Cecilia is now 8 years old and was recently diagnosed with growth hormone deficiency. The pediatric endocrinology team recommended growth hormone supplementation, but Cecilia’s parents declined the treatment. Her visual acuity is stable at 20/400 in both eyes, which is consistent with her optic nerve hypoplasia and nystagmus.



Septo-optic dysplasia (SOD) is a group of disorders characterized by some combination of: (a) optic nerve hypoplasia, (b) pituitary hypoplasia and (c) absence of the septum pellucidum and/or corpus callosum. It is a rare disorder, with a reported incidence of 1 per 10,000 births.1

Patients with SOD may present with ocular abnormalities, such as nystagmus, strabismus or poor visual acuity.2 Because of pituitary involvement, patients may present with endocrine abnormalities, ranging from a single hormone deficiency to panhypopituitarism. Growth hormone deficiency is the most common endocrinopathy seen in SOD.1 Patients may also have neurological abnormalities, ranging from epilepsy to mental retardation.2

The etiology of SOD remains unclear, although both genetic and environmental causes have been suggested. Recent studies have shown that mutations in the HESX1 homeobox gene may play a role in the pathogenesis of SOD.1,3 Others have speculated that viral infections or vascular insults during pregnancy may lead to SOD. Because of the heterogeneity of clinical presentations, radiologic findings of SOD are equally widespread. Brain MRI may show hypoplasia of the optic nerves, optic chiasm, septum pellucidum, corpus callosum and/or pituitary gland.

Patients may need regular follow-up with an ophthalmologist, an endocrinologist and a neurologist.2,4

Multiple endocrine neoplasia (MEN) is a group of disorders characterized by tumors in various endocrine glands. MEN type 1 involves the pancreas, parathyroid and pituitary glands. MEN type 2 is associated with medullary thyroid carcinoma and pheochromocytoma, plus parathyroid tumors in MEN 2a and mucosal neuromas in MEN 2b. These rare disorders have an estimated prevalence of 1 in 20,000 to 40,000 people.5 They are inherited in an autosomal dominant fashion with high penetrance.6 MEN 1 is associated with mutations in the MEN 1 gene on chromosome 11, while MEN 2 is related to mutations in the c-RET proto-oncogene on chromosome 10.7 Management of MEN consists of genetic testing and appropriate tumor screening based on the disease subtype. Again, the approach is interdisciplinary, involving endocrinologists, surgeons and geneticists. Of note, MEN 2 patients often undergo prophylactic thyroidectomy during childhood, since 95 percent of patients with untreated MEN 2 develop medullary thyroid carcinoma over their lifetime.5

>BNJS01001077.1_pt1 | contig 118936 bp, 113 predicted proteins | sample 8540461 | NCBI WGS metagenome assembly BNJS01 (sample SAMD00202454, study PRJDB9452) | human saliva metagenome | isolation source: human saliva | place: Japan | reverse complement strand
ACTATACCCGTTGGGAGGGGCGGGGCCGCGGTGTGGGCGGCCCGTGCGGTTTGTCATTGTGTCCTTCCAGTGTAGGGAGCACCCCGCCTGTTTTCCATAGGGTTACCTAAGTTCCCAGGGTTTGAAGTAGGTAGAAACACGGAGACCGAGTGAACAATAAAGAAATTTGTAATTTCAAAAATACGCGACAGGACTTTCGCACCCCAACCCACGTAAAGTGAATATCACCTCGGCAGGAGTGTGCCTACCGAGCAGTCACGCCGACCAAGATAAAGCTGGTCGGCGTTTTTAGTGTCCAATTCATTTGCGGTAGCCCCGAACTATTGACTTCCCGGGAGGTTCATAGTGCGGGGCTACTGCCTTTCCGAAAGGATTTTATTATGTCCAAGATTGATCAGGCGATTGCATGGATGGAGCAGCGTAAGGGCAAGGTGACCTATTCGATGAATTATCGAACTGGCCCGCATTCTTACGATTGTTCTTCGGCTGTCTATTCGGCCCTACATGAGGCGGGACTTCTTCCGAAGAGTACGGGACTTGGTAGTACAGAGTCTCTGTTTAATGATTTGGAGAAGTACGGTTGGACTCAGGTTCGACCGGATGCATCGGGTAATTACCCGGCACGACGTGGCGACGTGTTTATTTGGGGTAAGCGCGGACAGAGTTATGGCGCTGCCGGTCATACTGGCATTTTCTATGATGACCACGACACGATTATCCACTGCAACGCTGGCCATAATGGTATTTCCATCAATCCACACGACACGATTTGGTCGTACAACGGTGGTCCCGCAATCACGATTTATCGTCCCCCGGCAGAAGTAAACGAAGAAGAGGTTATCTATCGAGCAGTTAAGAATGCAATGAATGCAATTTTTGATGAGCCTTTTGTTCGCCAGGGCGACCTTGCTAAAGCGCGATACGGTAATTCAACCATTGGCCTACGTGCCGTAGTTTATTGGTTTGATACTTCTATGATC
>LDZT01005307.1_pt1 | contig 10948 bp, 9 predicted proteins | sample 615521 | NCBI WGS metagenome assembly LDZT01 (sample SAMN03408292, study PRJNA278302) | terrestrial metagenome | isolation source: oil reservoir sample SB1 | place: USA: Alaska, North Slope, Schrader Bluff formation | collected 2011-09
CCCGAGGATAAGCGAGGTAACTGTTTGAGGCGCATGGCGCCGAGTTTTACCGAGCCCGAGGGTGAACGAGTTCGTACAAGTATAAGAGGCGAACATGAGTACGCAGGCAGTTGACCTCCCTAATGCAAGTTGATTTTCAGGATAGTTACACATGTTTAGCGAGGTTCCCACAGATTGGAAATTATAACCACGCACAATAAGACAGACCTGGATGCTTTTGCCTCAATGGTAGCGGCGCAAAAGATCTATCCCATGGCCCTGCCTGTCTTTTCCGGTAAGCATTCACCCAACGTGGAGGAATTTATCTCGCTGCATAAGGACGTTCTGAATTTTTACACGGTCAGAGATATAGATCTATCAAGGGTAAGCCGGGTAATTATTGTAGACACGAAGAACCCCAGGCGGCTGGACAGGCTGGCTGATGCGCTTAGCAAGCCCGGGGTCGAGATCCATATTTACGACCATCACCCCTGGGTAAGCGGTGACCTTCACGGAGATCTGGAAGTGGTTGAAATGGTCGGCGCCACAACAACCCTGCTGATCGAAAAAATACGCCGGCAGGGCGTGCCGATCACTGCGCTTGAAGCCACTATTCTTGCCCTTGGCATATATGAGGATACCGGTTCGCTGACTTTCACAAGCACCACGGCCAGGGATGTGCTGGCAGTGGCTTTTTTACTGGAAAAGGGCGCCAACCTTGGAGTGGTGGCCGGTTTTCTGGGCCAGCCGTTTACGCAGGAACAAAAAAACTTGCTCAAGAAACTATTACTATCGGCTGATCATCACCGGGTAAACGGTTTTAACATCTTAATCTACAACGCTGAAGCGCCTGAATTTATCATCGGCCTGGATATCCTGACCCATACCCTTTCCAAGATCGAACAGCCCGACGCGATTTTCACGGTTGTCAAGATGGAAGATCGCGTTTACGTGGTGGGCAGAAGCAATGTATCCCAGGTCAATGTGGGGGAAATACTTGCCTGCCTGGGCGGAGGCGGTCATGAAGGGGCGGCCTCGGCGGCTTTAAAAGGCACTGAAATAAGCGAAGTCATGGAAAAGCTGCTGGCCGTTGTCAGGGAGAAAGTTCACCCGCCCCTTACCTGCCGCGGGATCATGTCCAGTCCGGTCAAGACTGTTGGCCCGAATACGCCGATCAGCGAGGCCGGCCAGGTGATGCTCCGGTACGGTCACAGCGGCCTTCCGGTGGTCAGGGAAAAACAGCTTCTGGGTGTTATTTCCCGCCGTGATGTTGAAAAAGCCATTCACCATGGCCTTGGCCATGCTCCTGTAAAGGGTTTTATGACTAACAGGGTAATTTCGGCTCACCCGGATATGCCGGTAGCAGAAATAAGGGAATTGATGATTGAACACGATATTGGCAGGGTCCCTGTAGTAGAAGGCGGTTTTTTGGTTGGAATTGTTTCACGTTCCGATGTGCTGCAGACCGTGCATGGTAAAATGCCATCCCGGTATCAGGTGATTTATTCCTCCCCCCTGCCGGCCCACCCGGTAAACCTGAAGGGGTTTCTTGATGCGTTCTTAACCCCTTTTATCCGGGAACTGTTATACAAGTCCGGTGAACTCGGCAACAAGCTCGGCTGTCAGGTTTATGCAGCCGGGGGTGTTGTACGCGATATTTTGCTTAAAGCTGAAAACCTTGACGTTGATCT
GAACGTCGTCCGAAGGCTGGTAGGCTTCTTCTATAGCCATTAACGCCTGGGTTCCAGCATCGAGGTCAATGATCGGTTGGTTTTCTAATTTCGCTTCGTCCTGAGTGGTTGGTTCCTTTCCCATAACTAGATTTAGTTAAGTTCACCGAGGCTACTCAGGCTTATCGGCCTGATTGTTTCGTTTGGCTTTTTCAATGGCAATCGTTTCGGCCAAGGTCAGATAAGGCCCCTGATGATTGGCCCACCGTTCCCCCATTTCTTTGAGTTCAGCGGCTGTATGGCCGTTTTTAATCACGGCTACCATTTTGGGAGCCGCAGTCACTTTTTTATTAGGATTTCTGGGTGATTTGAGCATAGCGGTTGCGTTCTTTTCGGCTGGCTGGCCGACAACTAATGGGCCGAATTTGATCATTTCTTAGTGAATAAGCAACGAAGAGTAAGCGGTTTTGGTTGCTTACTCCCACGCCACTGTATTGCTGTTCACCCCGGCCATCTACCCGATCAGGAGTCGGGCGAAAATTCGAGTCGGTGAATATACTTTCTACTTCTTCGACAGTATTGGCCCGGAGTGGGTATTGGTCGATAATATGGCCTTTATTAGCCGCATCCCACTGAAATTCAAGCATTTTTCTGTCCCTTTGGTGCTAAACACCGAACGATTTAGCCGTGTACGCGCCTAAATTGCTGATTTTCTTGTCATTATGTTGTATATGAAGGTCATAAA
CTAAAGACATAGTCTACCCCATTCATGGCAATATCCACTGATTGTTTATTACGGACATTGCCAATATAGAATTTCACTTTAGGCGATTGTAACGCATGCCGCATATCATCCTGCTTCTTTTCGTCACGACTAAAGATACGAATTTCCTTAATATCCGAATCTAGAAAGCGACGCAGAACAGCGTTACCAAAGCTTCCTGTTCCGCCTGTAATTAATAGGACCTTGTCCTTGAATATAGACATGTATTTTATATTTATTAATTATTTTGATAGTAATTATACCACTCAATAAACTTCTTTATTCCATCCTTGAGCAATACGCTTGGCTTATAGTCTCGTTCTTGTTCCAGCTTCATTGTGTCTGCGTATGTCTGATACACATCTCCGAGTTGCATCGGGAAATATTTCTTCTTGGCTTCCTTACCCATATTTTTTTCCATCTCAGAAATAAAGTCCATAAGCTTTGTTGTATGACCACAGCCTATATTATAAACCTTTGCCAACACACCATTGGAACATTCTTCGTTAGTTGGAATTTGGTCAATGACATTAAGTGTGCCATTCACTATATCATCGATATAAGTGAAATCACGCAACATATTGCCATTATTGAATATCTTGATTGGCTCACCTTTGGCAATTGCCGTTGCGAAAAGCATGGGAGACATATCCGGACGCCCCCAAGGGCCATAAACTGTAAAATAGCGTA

Currently, there is no literature regarding a connection between SOD and MEN. Patients with either of these disorders will require interdisciplinary management.

* Patient name is fictitious.

Dr. Oltmanns is a resident, Ms. Siegel is a third-year medical student and Dr. Khuddus is an assistant professor of ophthalmology. All are at the University of Florida at Gainesville.

1 Kelberman, D. and M. T. Dattani. Horm Res 2008;69:257–265.
2 Campbell, C. L. Optometry 2003;74:417–426.
3 Polizzi, A. et al. Pediatr Neurol 2006;34:66–71.
4 Riedl, S. W. et al. Horm Res 2002;58(Suppl 3):16–19.
5 Callender, G. G. et al. Surg Clin North Am 2008;88:863–895.
6 Stratakis, C. A. and D. W. Ball J Pediatr Endocrinol Metab 2000;13:457–465.
7 Thakker, R. V. Horm Res 2001;56(Suppl 1):67–72.